This is something I read in Sunday’s NYT magazine; the story was about Moody’s bond- and security-rating service:
To get why (Moody’s stratospheric growth) is impressive, you have to think about all that determines whether a mortgage is safe. Who owns the property? What is his or her income? Bundle hundreds of mortgages into a single security and the questions multiply; no investor could begin to answer them. But suppose the security had a rating. If it were rated triple-A by a firm like Moody’s, then the investor could forget about the underlying mortgages. He wouldn’t need to know what properties were in the pool, only that the pool was triple-A — it was just as safe, in theory, as other triple-A securities.
Over the last decade, Moody’s and its two principal competitors, Standard & Poor’s and Fitch, played this game to perfection — putting what amounted to gold seals on mortgage securities that investors swept up with increasing élan. For the rating agencies, this business was extremely lucrative. Their profits surged, Moody’s in particular: it went public, saw its stock increase sixfold and its earnings grow by 900 percent.
By providing the mortgage industry with an entree to Wall Street, the agencies also transformed what had been among the sleepiest corners of finance. No longer did mortgage banks have to wait 10 or 20 or 30 years to get their money back from homeowners. Now they sold their loans into securitized pools and — their capital thus replenished — wrote new loans at a much quicker pace.
Mortgage volume surged; in 2006, it topped $2.5 trillion. Also, many more mortgages were issued to risky subprime borrowers. Almost all of those subprime loans ended up in securitized pools; indeed, the reason banks were willing to issue so many risky loans is that they could fob them off on Wall Street.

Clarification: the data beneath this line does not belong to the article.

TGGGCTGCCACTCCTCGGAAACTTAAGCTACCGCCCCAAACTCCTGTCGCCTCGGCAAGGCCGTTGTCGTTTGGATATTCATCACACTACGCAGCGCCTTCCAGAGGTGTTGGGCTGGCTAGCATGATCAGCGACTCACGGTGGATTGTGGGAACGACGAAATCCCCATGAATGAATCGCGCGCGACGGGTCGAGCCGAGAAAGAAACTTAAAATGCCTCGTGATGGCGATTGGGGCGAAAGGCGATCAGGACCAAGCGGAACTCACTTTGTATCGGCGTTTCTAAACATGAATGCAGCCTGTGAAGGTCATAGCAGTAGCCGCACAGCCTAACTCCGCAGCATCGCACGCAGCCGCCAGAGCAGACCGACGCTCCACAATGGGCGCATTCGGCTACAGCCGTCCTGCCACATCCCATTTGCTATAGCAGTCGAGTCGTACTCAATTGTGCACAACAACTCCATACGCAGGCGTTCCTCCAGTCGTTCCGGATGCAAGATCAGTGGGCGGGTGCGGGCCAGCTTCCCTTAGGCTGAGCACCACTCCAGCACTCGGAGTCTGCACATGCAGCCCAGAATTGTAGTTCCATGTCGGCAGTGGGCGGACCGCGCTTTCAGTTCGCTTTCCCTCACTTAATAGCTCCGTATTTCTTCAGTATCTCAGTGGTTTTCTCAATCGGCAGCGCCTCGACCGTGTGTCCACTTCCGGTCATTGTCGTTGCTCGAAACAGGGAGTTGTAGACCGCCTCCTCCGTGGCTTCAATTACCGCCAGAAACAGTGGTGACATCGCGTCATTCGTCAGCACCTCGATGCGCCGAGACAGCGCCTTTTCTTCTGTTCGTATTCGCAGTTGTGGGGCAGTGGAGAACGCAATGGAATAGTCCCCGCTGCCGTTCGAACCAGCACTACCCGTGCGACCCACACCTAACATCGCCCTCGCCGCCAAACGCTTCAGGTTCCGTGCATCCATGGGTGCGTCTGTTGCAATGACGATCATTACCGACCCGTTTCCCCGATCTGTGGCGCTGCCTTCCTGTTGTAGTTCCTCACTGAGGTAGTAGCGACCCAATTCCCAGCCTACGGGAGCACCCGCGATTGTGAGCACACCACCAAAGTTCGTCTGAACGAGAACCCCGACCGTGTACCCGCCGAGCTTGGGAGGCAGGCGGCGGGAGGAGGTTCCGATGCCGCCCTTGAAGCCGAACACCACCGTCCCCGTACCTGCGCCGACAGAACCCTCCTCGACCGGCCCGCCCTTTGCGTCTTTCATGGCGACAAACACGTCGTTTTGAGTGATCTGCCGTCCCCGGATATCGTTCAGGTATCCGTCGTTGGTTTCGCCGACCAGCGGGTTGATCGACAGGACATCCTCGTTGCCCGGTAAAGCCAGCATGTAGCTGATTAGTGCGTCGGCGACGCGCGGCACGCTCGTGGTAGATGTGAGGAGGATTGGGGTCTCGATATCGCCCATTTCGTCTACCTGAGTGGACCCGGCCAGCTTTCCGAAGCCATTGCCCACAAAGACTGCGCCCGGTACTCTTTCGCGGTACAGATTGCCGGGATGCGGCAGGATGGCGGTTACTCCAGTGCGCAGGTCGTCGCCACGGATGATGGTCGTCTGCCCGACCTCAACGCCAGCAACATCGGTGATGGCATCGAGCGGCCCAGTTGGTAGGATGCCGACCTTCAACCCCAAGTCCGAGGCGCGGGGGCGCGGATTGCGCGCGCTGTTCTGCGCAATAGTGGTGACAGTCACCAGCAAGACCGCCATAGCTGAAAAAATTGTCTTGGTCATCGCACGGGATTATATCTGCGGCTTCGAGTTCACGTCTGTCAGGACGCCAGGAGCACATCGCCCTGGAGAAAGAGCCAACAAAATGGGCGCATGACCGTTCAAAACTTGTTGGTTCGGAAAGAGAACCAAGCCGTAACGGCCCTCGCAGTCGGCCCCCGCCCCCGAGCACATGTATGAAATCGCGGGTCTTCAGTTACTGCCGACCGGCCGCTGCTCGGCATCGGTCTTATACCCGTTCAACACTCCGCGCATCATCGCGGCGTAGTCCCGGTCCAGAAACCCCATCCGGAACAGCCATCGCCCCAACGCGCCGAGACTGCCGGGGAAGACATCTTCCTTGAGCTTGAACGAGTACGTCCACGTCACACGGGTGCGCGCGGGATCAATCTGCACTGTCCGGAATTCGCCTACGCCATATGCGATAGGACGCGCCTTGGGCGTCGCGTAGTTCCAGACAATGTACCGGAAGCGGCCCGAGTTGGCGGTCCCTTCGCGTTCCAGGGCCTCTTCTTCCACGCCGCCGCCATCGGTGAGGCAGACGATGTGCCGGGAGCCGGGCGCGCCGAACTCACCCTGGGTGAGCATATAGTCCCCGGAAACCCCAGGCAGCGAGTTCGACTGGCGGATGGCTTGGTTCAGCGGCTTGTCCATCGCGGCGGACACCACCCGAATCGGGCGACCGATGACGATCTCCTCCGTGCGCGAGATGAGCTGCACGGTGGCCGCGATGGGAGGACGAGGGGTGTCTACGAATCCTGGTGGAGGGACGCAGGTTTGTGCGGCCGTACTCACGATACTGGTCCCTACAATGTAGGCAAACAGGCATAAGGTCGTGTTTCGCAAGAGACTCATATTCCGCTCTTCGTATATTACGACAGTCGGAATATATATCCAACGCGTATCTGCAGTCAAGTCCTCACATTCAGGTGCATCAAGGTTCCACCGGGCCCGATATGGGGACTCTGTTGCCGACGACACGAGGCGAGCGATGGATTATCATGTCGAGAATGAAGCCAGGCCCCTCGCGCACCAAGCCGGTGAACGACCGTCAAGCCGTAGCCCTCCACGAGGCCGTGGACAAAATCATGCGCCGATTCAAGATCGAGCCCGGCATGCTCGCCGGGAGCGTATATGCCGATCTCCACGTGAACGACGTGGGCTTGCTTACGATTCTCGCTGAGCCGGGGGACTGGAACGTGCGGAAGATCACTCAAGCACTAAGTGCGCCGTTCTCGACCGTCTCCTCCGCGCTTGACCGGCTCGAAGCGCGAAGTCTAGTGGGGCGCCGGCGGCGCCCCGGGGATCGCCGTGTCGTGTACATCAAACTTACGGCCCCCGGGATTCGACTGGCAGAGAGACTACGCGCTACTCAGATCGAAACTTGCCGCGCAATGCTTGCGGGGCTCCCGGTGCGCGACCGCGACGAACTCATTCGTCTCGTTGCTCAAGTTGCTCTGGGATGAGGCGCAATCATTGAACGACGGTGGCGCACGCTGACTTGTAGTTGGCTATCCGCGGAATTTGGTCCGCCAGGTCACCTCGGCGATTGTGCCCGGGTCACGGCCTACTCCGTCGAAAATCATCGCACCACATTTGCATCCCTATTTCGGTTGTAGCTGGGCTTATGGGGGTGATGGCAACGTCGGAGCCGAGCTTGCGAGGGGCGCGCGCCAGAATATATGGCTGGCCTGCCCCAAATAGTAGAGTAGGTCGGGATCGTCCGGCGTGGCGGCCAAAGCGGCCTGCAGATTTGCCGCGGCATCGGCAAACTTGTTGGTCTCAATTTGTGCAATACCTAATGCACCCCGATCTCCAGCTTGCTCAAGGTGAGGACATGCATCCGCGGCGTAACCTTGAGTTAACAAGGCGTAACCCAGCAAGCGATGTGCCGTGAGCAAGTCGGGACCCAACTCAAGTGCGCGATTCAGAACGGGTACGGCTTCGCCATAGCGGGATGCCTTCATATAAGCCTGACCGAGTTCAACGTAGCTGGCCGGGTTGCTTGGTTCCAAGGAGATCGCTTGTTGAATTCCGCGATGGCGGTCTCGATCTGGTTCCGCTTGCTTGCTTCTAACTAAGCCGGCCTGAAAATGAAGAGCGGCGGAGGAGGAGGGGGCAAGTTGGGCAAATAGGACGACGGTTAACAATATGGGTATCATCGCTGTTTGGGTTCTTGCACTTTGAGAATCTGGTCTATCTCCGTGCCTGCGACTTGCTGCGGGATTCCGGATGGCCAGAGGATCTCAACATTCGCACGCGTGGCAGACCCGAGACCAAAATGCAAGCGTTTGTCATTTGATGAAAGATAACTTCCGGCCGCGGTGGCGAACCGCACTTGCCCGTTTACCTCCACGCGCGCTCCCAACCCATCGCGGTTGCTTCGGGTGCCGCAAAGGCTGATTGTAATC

But who was evaluating these securities? Who was passing judgment on the quality of the mortgages, on the equity behind them and on myriad other investment considerations? Certainly not the investors. They relied on a credit rating.
You may have to read this a few times to absorb it. Go ahead. When you’re ready, come back and ask yourself how often you’ve heard someone of late say, “The mortgage mess is very simple — people didn’t pay their mortgages.” I think of this as the Stupid Simple Meme. A SSM reduces a complex issue to something that can be fit on a bumper sticker, and conveniently transfers 100 percent of the blame to the most powerless saps on the stage.
The bankers? They were just doing what comes nacherly — making money. How can we blame a business for making money? That’s what businesses do! And if they did it by churning fees, by ignoring the simplest due diligence in vetting loan applications, by marketing through outright lies? Details, details. The bad people are the ones who didn’t pay their mortgages.